To be or not to be a mother, that is the question? Why can't I commit? What is wrong with me? And if I do decide to take the plunge, will it devastate my life? A woman who is so wrapped up in herself, she cannot see what is staring her in the face. She needs help!!
For all the introspection and all that soul searching, the book felt
MissBecka Gee
This was suuuuuuper depressing.
Not the kind of depressing that inspires compassion, but rather a pity party that made me feel really uncomfortable & bored waiting for it to end.
Skyler Autumn
Jan 27, 2019 rated it really liked it
4 Stars

Motherhood is less of a plot based novel or even a character study instead I'd classify it as a meditation on Motherhood. One of those plotless books that felt almost biographical in its delivery.

Motherhood follows our unnamed protagonist as she begins to examine the choice of whether or not to have children. That's it, the entire book. Its a contemplation on parenthood and what it means or doesn't if one chooses to not partake in this so called passage. For most, Motherhood is a stepp
Leo Robertson
May 21, 2018 rated it it was amazing
Shelves: favorites
LOVED this one!

A hilarious, poignant and honest account of one woman's dithering over what might be the most important decision of her life—but hang on, why HER life and not HIS? Why important, even? And so on, encapsulating an encyclopaedic collection of questions and considerations on the theme of becoming a mother.

It's so funny because I'd assumed these were stupid questions, or questions that surely must be posited and answered in some body of philosophical literature—but is it really the ca
Should one have children? No matter who’s asking the question or in what context, you’re going to get the whole gamut of replies, as proven by this recent Literary Hub survey of authors. Should I have children? Turn the question personal and, even if it’s actually rhetorical, you’ll still get an opinion from every quarter. As The Decision looms over her, the narrator of Sheila Heti’s new novel, a 37-year-old writer from Toronto, isn’t sure who to listen to. Her neurotic inner voice makes her sec ...more
New favourite!

Reading Women Challenge 2018

#9. A book by an Australian or a Canadian author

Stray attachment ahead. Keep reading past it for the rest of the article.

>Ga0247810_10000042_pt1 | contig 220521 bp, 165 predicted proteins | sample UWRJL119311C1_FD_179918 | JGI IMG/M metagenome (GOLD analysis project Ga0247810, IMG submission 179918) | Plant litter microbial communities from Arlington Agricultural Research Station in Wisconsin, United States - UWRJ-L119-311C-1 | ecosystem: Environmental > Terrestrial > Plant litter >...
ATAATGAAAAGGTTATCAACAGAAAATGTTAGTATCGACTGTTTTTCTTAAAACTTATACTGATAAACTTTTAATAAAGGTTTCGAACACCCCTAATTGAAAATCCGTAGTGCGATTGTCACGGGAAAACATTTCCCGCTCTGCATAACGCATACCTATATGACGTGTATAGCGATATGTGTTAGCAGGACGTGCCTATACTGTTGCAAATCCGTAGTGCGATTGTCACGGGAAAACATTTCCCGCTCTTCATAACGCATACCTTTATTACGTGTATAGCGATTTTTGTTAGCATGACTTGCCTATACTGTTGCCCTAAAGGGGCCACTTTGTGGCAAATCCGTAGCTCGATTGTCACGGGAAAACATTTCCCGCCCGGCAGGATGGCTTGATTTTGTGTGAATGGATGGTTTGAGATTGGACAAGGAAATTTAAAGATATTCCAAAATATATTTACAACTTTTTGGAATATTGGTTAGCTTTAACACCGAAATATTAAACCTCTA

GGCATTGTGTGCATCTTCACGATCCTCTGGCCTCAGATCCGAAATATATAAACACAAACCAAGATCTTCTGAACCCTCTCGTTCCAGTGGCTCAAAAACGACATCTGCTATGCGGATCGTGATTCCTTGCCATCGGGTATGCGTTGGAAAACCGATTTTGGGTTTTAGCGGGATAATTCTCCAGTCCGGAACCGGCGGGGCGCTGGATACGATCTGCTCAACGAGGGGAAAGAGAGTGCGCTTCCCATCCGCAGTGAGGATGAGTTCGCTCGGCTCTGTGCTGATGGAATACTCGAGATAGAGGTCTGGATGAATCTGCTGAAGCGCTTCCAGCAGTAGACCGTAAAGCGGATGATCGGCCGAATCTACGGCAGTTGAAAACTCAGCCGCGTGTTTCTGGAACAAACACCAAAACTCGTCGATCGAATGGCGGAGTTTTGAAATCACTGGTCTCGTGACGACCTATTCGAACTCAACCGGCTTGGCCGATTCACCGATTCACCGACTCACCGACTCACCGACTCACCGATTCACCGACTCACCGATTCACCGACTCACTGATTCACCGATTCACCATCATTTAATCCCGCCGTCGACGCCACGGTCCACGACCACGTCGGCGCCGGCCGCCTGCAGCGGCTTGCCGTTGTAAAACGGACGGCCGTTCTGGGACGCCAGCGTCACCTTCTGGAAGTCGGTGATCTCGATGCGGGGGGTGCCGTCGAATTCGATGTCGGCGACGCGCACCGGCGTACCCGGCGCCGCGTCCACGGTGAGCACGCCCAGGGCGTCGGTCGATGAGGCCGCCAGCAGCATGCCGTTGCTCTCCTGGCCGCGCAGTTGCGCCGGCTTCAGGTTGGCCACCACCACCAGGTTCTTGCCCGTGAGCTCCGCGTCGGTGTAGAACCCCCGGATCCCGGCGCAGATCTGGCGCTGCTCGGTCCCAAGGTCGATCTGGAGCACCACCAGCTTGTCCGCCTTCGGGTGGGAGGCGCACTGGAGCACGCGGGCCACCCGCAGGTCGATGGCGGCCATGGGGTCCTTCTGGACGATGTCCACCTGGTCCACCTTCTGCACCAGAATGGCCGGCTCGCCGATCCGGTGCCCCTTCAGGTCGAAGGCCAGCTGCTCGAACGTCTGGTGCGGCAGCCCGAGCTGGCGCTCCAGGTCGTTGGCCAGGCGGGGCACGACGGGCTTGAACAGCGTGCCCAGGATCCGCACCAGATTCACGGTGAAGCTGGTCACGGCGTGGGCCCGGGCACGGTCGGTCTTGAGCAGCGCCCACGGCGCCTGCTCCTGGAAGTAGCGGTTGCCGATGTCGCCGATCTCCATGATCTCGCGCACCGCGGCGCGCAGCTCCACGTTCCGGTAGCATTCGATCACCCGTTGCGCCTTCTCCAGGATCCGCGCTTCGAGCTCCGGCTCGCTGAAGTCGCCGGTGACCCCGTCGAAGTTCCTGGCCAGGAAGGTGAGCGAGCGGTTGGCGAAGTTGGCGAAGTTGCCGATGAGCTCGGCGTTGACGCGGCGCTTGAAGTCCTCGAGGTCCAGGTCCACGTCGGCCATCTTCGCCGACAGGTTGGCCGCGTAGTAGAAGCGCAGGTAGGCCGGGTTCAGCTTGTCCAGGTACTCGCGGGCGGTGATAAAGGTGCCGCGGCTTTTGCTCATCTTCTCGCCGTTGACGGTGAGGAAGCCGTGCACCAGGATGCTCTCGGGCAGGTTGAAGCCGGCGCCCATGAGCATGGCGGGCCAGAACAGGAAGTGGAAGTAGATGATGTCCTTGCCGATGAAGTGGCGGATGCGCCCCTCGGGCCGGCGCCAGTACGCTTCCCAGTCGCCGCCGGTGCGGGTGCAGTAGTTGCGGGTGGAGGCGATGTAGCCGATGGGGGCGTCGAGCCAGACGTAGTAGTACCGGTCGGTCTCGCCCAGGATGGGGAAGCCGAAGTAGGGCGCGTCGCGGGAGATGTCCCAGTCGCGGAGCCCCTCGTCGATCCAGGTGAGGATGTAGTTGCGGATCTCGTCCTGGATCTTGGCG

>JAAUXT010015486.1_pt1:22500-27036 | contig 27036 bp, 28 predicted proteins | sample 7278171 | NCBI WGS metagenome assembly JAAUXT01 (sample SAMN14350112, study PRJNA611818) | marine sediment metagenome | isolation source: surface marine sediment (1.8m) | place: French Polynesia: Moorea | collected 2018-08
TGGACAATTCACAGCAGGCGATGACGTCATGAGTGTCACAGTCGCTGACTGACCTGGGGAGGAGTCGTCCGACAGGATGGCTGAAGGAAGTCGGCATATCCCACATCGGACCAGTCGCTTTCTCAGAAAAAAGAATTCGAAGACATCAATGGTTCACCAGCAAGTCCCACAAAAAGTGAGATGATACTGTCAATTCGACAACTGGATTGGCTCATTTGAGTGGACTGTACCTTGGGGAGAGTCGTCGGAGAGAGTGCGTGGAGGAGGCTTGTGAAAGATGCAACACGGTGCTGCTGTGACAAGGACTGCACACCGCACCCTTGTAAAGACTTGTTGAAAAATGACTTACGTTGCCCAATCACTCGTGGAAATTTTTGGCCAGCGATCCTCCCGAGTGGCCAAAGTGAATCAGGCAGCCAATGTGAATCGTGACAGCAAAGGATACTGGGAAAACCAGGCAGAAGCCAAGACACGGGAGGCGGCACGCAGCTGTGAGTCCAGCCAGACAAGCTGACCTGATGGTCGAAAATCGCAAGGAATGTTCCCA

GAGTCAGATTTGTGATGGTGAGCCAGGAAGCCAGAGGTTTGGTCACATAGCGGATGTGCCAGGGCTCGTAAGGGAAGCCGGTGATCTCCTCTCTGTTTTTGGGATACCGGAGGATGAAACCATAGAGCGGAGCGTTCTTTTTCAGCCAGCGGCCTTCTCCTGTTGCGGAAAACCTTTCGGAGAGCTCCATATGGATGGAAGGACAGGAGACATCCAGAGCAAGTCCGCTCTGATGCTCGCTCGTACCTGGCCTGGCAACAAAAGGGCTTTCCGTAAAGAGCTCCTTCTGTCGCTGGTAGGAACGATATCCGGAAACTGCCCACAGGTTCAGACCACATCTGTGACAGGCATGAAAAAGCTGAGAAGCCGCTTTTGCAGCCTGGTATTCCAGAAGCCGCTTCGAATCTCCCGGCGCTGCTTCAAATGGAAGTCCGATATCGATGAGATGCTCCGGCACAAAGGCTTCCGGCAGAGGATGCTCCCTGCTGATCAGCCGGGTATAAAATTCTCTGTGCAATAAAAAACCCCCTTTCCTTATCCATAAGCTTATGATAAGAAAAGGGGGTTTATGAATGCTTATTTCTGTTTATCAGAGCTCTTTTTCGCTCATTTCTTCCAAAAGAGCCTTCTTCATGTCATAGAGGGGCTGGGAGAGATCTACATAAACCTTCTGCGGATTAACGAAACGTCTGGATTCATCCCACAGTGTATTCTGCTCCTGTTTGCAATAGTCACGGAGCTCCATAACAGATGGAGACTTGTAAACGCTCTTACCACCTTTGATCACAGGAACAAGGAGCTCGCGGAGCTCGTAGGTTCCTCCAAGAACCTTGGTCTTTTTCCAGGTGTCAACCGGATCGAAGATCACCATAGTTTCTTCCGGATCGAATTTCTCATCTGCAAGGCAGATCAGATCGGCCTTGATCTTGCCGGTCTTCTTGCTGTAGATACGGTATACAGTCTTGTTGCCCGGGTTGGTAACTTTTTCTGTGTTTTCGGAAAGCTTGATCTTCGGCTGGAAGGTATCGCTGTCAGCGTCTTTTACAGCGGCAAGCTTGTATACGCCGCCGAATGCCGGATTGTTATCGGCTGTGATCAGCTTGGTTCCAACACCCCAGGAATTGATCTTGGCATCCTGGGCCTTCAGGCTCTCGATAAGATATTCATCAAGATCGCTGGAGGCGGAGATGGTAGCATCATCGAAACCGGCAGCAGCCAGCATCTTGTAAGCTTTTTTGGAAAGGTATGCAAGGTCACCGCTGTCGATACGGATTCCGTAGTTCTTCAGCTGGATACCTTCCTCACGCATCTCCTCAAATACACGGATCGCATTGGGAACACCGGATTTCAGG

“On the one hand, the joy of children. On the other hand, the misery of them. On the one hand, the freedom of not having children. On the other hand, the loss of never having had them—but what is there to lose?”

Any attempt at a review of this book would be too personal, as plenty of Heti’s aphoristic paragraphs mirrored my thoughts on the questions beings asked. Needless to say, I couldn’t have
Ann Campbell
May 14, 2018 rated it it was ok
This book was well reviewed and well written; unfortunately it was hypnotizingly tedious to read. It was as if the worst, most self-indulgent aspects of a 2am dorm discussion about the meaning of life with nineteen year olds were distilled into a pseudo-novel. It may sound smart in excerpts, but in its full length it just sounds wankerish. The author ponders with distress whether to have a child and then ponders the question again and again until she’s too old to get pregnant. The end.
Liina Bachmann
Jul 08, 2018 rated it really liked it
Shelves: non_fiction, 2018
To have or not to have children - “The Mother of All Decisions”, as the New York Times review by Elaine Blair stated. Sheila Heti takes 284 pages to autopsy it (through a nameless narrator) in regards to where she stands as time is running out. “I am in the afternoon of my life. The time for children is breakfast,” she says.

It becomes clear quite early on that she has actually made up her mind already - she prefers her creative freedom and doesn’t let herself be fooled by the burden of conventi
Michelle Hart
Jan 14, 2018 rated it liked it
Shelves: 2018
"There is a kind of sadness at not wanting the things that give so many other people their life's meaning. There can be sadness at not living out a more universal story--the supposed life cycle--how out of one life cycle another cycle is supposed to come. But when out of your life, no new cycle comes, what does that feel like? It feels like nothing. Yet there is a bit of a let-down feeling when the great things that happen in the lives of others--you don't actually want those things for yourself ...more
Elyse  Walters
Dec 19, 2019 rated it it was amazing
Audiobook...Library Overdrive narrated by Canadian author...Sheila Heti.

“Motherhood” was a shortlisted finalist for the 2018 Scotiabank Giller Prize.
It’s considered an ‘autobiographical-novel’.... focused on her deliberation on whether or not to have children.
She explores the emphasis society places on motherhood and how women are judged regardless of their decision...... a very unique question and answer format.
Who was Sheila asking questions to you might ask? Her spiritual soul ....
Lorrea - WhatChaReadin'?
As women, it's our one job to reproduce, but is it? Some women can't wait to be mothers, others want to wait for the right time. Some women can't have children, and some women don't want children. This book examines one woman's journey through one of the biggest decisions women make between the ages of 20-40(the childbearing years). To have a baby or not to have a baby, that is the question.